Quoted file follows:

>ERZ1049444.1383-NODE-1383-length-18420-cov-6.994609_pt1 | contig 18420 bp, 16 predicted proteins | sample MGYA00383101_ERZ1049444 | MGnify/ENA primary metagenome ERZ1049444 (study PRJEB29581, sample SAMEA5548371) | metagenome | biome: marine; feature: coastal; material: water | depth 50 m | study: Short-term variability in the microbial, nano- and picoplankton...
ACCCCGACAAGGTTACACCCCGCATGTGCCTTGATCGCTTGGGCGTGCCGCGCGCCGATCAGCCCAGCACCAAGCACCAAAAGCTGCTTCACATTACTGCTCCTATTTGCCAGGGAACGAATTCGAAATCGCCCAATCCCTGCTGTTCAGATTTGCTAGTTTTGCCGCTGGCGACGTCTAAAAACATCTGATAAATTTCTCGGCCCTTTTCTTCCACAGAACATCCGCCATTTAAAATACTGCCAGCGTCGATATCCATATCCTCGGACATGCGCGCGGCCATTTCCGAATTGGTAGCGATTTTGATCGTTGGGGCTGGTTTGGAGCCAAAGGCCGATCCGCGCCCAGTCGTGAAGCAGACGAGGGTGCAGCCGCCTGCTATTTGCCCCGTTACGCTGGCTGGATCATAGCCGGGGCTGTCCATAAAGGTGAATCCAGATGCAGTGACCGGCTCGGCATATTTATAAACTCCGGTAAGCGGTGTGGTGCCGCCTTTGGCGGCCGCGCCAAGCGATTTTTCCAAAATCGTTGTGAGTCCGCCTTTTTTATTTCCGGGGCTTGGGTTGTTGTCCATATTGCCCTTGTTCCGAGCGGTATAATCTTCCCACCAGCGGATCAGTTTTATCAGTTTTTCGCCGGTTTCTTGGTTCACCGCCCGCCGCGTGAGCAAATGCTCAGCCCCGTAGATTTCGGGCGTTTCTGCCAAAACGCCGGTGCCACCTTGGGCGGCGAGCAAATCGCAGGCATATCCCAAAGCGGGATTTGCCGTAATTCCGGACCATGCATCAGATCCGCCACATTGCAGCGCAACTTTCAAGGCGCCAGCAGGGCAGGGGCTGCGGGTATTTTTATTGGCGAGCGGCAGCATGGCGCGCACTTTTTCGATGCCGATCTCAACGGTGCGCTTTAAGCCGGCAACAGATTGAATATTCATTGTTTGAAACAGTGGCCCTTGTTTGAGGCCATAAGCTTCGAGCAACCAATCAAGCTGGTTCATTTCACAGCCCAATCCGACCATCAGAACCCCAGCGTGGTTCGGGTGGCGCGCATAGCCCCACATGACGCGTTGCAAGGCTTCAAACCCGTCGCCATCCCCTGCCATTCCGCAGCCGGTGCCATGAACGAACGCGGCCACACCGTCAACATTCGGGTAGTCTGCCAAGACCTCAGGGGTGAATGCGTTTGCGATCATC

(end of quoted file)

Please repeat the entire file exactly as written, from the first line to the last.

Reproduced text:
>ERZ1049444.1383-NODE-1383-length-18420-cov-6.994609_pt1 | contig 18420 bp, 16 predicted proteins | sample MGYA00383101_ERZ1049444 | MGnify/ENA primary metagenome ERZ1049444 (study PRJEB29581, sample SAMEA5548371) | metagenome | biome: marine; feature: coastal; material: water | depth 50 m | study: Short-term variability in the microbial, nano- and picoplankton...
ACCCCGACAAGGTTACACCCCGCATGTGCCTTGATCGCTTGGGCGTGCCGCGCGCCGATCAGCCCAGCACCAAGCACCAAAAGCTGCTTCACATTACTGCTCCTATTTGCCAGGGAACGAATTCGAAATCGCCCAATCCCTGCTGTTCAGATTTGCTAGTTTTGCCGCTGGCGACGTCTAAAAACATCTGATAAATTTCTCGGCCCTTTTCTTCCACAGAACATCCGCCATTTAAAATACTGCCAGCGTCGATATCCATATCCTCGGACATGCGCGCGGCCATTTCCGAATTGGTAGCGATTTTGATCGTTGGGGCTGGTTTGGAGCCAAAGGCCGATCCGCGCCCAGTCGTGAAGCAGACGAGGGTGCAGCCGCCTGCTATTTGCCCCGTTACGCTGGCTGGATCATAGCCGGGGCTGTCCATAAAGGTGAATCCAGATGCAGTGACCGGCTCGGCATATTTATAAACTCCGGTAAGCGGTGTGGTGCCGCCTTTGGCGGCCGCGCCAAGCGATTTTTCCAAAATCGTTGTGAGTCCGCCTTTTTTATTTCCGGGGCTTGGGTTGTTGTCCATATTGCCCTTGTTCCGAGCGGTATAATCTTCCCACCAGCGGATCAGTTTTATCAGTTTTTCGCCGGTTTCTTGGTTCACCGCCCGCCGCGTGAGCAAATGCTCAGCCCCGTAGATTTCGGGCGTTTCTGCCAAAACGCCGGTGCCACCTTGGGCGGCGAGCAAATCGCAGGCATATCCCAAAGCGGGATTTGCCGTAATTCCGGACCATGCATCAGATCCGCCACATTGCAGCGCAACTTTCAAGGCGCCAGCAGGGCAGGGGCTGCGGGTATTTTTATTGGCGAGCGGCAGCATGGCGCGCACTTTTTCGATGCCGATCTCAACGGTGCGCTTTAAGCCGGCAACAGATTGAATATTCATTGTTTGAAACAGTGGCCCTTGTTTGAGGCCATAAGCTTCGAGCAACCAATCAAGCTGGTTCATTTCACAGCCCAATCCGACCATCAGAACCCCAGCGTGGTTCGGGTGGCGCGCATAGCCCCACATGACGCGTTGCAAGGCTTCAAACCCGTCGCCATCCCCTGCCATTCCGCAGCCGGTGCCATGAACGAACGCGGCCACACCGTCAACATTCGGGTAGTCTGCCAAGACCTCAGGGGTGAATGCGTTTGCGATCATC